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Seizure. 2008 Mar;17(2):145-50. doi: 10.1016/j.seizure.2007.11.013. Epub 2008 Jan 4.

Which contraception for women with epilepsy?

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  • 1Gynäkologicum Hamburg, Altonaerstr. 59, 20357 Hamburg, Germany.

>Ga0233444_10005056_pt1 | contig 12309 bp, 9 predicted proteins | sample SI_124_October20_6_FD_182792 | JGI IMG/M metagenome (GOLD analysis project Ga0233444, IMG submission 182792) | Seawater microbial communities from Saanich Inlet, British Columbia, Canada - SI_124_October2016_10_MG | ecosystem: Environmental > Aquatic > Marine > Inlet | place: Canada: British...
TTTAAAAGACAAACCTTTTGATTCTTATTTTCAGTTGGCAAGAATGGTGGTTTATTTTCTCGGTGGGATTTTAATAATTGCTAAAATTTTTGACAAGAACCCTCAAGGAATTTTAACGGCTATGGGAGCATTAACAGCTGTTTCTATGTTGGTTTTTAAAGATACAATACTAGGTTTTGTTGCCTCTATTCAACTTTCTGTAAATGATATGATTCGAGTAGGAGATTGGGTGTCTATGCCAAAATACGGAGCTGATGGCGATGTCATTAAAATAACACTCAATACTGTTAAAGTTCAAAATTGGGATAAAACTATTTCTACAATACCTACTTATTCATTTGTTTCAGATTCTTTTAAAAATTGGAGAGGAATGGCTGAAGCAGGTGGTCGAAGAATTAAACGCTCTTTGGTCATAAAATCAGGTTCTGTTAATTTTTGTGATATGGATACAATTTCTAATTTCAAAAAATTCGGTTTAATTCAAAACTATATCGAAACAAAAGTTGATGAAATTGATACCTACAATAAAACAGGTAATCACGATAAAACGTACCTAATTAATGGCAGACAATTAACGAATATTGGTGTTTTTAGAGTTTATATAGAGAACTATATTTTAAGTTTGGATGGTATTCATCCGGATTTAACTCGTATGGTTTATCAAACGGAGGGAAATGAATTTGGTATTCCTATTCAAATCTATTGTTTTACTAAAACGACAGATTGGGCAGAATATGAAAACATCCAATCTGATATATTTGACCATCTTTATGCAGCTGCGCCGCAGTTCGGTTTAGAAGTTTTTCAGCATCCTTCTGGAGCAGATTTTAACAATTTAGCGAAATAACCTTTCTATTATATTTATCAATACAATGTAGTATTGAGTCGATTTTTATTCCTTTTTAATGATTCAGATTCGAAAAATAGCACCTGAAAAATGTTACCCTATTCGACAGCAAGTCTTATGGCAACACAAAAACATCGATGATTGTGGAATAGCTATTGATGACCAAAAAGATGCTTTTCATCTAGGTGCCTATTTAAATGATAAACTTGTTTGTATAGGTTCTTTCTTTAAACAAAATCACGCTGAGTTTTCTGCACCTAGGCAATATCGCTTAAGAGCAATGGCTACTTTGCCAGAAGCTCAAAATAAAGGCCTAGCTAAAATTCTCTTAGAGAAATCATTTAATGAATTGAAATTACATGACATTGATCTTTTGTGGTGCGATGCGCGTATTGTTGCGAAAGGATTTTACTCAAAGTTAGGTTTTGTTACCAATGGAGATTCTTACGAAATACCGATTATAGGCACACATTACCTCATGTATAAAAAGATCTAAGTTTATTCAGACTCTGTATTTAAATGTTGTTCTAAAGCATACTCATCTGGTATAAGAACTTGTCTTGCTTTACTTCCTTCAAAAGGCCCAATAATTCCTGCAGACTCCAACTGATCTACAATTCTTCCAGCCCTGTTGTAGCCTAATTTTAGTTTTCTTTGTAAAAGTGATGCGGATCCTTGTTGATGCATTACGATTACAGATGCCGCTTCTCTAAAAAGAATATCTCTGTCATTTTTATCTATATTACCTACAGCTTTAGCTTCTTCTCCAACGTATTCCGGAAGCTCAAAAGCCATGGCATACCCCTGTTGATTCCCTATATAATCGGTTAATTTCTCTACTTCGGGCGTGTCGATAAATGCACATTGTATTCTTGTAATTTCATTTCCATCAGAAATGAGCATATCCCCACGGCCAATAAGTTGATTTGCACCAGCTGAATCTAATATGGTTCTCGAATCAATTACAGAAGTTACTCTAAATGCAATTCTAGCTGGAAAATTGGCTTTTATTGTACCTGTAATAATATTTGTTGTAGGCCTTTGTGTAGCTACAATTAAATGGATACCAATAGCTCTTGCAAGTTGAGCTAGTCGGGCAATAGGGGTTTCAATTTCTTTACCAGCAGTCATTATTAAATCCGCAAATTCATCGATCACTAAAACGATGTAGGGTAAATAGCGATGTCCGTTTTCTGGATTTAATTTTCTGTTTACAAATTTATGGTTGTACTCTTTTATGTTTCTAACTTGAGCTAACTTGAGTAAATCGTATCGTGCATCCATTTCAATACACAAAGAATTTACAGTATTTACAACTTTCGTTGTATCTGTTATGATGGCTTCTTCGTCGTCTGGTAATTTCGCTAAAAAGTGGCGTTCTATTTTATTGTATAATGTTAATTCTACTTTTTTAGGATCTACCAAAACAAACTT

Clinical decision making which contraceptive regimen is optimal for an individual woman with epilepsy is one of the most challenging tasks when taking care of women with epilepsy. The bidirectional interactive potential of antiepileptic drugs (AEDs) and hormonal contraceptives needs to be taken into account. Enzyme inducing (EI)-AEDs may reduce the contraceptive efficacy of hormonal contraceptives. If combined oral contraceptives (COCs) are used in combination with EI-AEDs, it is recommended to choose a COC containing a high progestin dose, well above the dose needed to inhibit ovulation, and to take the COC pill continuously ("long cycle therapy"). But even with the continuous intake of a COC containing a higher progestin dose contraceptive safety cannot be guaranteed, thus additional contraceptive protection may be recommended. Progestin-only pills (POPs) are likely to be ineffective, if used in combination with EI-AEDs. Subdermal progestogen implants are not recommended in patients on EI-AEDs, because of published high failure rates. Depot medroxyprogesterone-acetate (MPA) injections appear to be effective, however they may not be first choice due to serious side effects (delayed return to fertility, impaired bone health). The use of intrauterine devices is an alternative method of contraception in the majority of women, with the advantage of no relevant drug-drug interactions. The levonorgestrel intrauterine system (IUS) appears to be effective, even in women taking EI-AEDs. Likelihood of serious side effects is low in the IUS users.

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